As the economic crisis has required many countries to undertake protective measures, the suspension of rights and obligations might be the most desirable option. The risk of not permitting suspension might cause states to consider less desirable alternatives when claims are asserted.[4] Questions regarding the length of suspension, and which rights and obligations are suspended, are subjective. Arbitrators could make such determinations in light of facts and circumstances. Recognition that suspension of treaty obligations might be appropriate under certain circumstances will not weaken the treaty system but strengthen it.

 

The material in this Perspective may be reprinted if accompanied by the following acknowledgment: “Hermann Ferré and Kabir Duggal, ‘The world economic crisis as a changed circumstance,’ Columbia FDI Perspectives, No. 43, August 1, 2011.  Reprinted with permission from the ValeColumbiaCenter on Sustainable International Investment (www.vcc.columbia.edu).” A copy should kindly be sent to the ValeColumbiaCenter at vcc@law.columbia.edu.



*Hermann Ferré (hferre@curtis.com) is a partner and Kabir Duggal (kduggal@curtis.com) is an associate at Curtis, Mallet-Prevost, Colt & Mosle LLP. The author wishes to thank Pieter H.F. Bekker, August Reinisch, and Muthucumaraswamy Sornarajah for their helpful comments on this Perspective. The views expressed in this article do not necessarily represent the views of the firm or its clients. The views expressed by the individual authors of this Perspective do not necessarily reflect the opinions of Columbia University or its partners and supporters. Columbia FDI Perspectives (ISSN 2158-3579) is a peer-reviewed series.

[1]See Anne van Aaken and Jürgen Kurtz, “The global financial crisis: Will state emergency measures trigger international investment disputes?” Columbia FDI Perspectives, No. 3 (March 23, 2009); Joshua Fellenbaum and Christopher Klein, “Investment arbitration and financial crisis: The global financial crisis and BITs,” 3(6) Global Arbitration Review (2008).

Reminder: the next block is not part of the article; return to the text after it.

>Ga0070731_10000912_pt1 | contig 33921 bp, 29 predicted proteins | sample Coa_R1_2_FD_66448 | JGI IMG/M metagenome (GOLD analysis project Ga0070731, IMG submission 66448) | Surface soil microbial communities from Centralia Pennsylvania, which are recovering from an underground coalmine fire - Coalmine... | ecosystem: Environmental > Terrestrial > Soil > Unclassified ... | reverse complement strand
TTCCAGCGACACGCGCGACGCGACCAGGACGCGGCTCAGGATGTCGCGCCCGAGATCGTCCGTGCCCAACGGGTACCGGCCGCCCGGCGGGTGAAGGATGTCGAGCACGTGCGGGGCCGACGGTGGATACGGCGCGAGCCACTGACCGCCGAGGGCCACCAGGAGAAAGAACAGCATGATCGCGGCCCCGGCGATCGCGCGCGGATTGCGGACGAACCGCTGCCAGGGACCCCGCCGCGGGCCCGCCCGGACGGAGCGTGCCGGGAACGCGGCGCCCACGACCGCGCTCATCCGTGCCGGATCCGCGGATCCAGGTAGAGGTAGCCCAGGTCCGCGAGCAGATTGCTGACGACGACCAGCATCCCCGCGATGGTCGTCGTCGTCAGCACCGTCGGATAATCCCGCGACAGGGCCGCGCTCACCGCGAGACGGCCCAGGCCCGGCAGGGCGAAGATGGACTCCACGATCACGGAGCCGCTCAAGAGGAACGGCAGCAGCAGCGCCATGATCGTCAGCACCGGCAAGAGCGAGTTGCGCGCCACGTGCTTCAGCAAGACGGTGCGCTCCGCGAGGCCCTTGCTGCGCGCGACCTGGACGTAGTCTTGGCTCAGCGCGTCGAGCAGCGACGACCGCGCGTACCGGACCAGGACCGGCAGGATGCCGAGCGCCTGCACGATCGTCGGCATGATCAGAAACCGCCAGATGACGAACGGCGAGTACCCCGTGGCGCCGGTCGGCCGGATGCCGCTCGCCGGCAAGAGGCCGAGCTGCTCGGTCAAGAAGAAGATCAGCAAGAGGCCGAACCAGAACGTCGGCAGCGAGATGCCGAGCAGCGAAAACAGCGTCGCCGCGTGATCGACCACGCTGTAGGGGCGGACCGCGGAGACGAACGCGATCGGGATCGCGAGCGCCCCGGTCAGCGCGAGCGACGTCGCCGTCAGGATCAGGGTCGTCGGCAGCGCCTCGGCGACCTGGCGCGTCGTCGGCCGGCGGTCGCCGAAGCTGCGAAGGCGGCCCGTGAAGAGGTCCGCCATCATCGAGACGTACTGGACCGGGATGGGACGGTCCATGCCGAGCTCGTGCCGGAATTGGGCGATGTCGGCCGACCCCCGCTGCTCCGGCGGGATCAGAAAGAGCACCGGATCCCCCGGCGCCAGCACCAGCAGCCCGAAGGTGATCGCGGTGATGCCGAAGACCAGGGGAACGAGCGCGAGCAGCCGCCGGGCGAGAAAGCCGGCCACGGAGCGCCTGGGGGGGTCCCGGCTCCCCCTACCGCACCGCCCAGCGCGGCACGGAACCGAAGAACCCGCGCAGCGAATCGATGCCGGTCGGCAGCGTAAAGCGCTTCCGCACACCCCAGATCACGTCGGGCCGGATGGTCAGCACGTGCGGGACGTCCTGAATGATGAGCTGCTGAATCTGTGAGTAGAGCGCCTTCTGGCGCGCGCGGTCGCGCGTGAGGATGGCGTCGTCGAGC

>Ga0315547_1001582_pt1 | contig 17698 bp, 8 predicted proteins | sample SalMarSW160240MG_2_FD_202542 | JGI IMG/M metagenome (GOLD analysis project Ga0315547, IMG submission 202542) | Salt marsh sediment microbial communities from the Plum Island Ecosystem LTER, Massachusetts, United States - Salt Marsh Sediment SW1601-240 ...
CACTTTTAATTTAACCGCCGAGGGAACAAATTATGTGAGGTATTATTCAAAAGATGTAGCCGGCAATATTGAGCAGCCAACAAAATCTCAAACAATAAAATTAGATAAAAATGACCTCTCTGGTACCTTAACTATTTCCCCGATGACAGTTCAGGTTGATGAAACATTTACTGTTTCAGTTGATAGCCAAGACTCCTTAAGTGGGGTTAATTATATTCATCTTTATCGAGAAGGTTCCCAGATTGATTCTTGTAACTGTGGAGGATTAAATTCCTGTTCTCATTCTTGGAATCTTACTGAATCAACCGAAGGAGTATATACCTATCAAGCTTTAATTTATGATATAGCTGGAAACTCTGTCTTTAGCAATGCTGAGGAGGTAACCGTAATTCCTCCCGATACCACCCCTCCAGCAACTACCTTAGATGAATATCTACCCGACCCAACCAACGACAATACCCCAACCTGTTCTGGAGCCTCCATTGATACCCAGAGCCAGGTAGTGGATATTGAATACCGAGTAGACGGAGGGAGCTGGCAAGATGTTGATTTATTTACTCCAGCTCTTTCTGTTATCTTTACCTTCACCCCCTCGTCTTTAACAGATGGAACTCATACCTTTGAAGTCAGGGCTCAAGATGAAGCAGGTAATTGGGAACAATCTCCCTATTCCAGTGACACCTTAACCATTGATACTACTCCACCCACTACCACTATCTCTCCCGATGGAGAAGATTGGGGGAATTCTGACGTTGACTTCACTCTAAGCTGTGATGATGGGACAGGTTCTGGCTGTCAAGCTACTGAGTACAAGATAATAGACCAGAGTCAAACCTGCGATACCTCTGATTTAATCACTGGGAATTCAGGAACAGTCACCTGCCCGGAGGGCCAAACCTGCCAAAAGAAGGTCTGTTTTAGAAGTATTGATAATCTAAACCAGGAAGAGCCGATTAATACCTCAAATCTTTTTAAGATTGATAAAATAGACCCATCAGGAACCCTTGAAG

[2]International law has recognized thisdefense; see, e.g., Vienna Convention on the Law of Treaties (VCLT), Article 62.

[3]The portion of the doctrine raised here focuses on the legitimate expectations of the parties, rather than excuses for non-performance. Provisions regarding necessity and force majeure are generally addressed in BITs, establishing the parties’ risk allocation. BITs rarely address global issues that might impact states at a macro level.

[4]States already have shown scepticism toward this treaty regime. See Osgoode Hall Law School, York University, Public Statement on International Investment Regime, (2010); George Kahale, III, “A problem in investor/State arbitration”, 6 (1) Transnational Dispute Management (2009).

For further information please contact: Vale Columbia Center on Sustainable International Investment, Shawn Lim, shawnlwk@gmail.com or shawn.lim@law.columbia.edu.

The Vale Columbia Center on Sustainable International Investment (VCC), a joint center of Columbia Law School and the Earth Institute at Columbia University, is a leading applied research center and forum dedicated to the study, practice and discussion of sustainable international investment. Our mission is to develop and disseminate practical approaches and solutions, as well as to analyze topical policy-oriented issues, in order to maximize the impact of international investment for sustainable development. The Center undertakes its mission through interdisciplinary research, advisory projects, multi-stakeholder dialogue, educational programs, and the development of resources and tools. For more information, visit us at www.vcc.columbia.edu.